The cleanser is perfect for cleaning your face and body, using as a shaving cream, and even removing makeup. Because of its unique formula, it won't strip away the good bacteria on your body. The shampoo is great for even color treated hair and helps maintain healthy hair and scalp without using harsh chemicals. Some people won't even need conditioner afterwards -- my curly afro definitely does! It depends on your hair type.
2. Yogi Warnings:
Us yoga lovers adore taking photos of ourselves doing yoga poses with scenic backgrounds. PLEASE BE CAREFUL. If you are going to do a pose, do not do it at the edge of a cliff or canyon rim. This sounds like common sense but what I’ve seen, many people need a reminder.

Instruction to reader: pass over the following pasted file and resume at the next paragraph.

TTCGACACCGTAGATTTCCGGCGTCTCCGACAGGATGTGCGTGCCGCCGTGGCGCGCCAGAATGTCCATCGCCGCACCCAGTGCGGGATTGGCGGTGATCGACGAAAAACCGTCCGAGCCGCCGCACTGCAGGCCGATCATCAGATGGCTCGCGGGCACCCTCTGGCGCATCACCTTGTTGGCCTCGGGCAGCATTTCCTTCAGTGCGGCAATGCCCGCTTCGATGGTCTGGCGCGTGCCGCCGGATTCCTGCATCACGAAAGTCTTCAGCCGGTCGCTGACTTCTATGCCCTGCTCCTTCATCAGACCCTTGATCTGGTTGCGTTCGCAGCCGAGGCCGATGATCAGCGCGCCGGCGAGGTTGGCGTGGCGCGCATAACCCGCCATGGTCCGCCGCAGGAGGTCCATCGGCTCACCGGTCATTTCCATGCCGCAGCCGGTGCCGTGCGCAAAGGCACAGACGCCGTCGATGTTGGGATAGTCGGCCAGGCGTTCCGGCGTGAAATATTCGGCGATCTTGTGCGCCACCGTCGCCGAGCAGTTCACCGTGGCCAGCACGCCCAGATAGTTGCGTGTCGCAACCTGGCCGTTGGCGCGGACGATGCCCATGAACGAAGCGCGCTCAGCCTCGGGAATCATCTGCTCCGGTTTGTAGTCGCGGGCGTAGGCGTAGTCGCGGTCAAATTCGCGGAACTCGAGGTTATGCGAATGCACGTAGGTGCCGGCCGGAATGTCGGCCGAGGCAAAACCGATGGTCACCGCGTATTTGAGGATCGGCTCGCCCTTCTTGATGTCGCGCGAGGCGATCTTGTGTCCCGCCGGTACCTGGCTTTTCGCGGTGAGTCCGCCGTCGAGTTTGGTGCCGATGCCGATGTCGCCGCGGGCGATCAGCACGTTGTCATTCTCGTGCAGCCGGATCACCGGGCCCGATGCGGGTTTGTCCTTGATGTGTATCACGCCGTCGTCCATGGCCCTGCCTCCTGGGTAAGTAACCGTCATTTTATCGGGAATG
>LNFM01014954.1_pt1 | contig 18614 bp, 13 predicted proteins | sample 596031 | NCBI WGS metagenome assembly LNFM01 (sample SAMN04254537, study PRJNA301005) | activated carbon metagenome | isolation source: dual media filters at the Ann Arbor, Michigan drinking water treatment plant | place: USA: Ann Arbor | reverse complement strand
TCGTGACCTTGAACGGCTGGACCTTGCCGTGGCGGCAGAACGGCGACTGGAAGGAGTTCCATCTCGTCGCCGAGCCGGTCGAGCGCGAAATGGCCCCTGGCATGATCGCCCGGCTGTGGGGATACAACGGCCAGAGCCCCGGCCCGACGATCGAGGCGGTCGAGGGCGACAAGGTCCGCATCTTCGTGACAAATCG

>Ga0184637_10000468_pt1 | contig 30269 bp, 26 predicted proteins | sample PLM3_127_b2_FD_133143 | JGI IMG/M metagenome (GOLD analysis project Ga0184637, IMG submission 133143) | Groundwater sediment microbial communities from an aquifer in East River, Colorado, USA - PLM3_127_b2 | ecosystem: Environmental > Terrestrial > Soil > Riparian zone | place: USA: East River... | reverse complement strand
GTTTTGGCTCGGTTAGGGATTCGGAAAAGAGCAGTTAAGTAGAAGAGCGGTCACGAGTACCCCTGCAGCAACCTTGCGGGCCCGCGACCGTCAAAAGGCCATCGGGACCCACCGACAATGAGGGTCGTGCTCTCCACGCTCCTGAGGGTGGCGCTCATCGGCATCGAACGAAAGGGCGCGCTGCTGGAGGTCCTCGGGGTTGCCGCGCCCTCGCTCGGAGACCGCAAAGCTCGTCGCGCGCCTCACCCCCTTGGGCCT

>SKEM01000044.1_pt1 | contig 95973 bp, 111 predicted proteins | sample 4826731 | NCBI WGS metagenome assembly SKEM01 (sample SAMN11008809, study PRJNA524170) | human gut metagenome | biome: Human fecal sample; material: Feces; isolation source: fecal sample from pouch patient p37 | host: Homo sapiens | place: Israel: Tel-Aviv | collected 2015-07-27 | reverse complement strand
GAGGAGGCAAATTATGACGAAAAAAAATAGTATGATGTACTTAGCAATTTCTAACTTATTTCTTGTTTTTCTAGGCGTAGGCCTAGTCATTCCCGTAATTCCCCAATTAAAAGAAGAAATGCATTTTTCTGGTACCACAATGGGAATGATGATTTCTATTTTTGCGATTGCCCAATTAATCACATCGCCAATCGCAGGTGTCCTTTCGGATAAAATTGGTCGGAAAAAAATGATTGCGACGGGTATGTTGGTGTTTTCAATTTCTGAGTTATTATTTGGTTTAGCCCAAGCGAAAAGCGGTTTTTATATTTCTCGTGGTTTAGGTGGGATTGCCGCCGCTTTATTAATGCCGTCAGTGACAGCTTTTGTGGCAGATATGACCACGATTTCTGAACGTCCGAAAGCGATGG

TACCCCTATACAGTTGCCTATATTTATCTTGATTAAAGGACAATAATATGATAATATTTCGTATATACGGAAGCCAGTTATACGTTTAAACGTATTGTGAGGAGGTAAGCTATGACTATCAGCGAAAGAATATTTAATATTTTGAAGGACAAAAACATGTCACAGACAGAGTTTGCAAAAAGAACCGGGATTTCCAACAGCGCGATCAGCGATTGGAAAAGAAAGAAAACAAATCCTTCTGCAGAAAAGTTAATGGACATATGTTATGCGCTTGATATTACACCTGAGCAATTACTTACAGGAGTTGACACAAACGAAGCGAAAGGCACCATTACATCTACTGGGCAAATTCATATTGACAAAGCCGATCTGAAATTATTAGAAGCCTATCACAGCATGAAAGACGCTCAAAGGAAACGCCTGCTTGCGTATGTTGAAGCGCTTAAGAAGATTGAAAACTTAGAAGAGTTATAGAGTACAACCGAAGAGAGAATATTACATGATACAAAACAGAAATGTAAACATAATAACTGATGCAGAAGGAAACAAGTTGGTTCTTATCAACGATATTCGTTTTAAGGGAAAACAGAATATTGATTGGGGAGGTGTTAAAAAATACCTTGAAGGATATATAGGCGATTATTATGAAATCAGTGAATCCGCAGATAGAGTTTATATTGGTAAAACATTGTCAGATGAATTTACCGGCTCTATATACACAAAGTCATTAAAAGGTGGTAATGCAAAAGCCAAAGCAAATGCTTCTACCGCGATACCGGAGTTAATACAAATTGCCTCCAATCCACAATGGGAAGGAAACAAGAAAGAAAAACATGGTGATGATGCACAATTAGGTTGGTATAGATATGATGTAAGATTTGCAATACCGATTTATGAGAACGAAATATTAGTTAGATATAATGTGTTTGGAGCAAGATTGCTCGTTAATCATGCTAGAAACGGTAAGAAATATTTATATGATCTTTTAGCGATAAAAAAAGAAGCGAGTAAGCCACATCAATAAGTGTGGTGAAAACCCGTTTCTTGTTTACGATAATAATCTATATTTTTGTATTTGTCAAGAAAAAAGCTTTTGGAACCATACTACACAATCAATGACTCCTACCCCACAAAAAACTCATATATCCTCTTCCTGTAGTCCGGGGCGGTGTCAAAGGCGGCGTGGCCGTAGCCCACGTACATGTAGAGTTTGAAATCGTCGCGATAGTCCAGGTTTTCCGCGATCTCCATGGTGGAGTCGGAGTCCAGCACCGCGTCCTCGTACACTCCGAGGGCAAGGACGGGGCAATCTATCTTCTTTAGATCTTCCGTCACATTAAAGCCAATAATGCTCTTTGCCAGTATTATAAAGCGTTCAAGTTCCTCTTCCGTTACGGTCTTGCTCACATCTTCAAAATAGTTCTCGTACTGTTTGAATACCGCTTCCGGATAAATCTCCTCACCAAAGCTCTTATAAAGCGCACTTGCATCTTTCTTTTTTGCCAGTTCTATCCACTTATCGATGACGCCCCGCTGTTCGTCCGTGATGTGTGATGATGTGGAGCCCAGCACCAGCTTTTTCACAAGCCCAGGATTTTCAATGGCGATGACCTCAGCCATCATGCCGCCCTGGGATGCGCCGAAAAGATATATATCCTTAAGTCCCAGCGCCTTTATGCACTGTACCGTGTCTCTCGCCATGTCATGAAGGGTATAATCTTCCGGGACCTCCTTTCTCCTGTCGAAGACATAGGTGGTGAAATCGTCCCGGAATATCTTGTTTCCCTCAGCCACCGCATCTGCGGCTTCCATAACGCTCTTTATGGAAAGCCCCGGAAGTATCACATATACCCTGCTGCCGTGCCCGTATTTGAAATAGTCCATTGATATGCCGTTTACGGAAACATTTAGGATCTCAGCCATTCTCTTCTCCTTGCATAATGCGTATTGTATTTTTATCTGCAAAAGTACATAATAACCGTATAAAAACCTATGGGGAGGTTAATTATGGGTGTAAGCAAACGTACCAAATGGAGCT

Find an even, stable surface and have a counterpart with you to take the photo or bring a tripod. Taking photos at an angle where the cliff seems “near” is just as good — death by handstand selfie is not what you need.
Beyond that, yoga before and after a trek is awesome for your body. Give yourself a nice warm up before your hike to get your blood flowing and gift yourself a nice stretch post-adventure. You’ll likely have fewer aches the following day.
3. don’t forget sun protection!
Sunscreen, a billed hat, and adequate coverage is essential for sun protection. We are all guilty of forgetting to do so but try your best to remember and preserve your skin.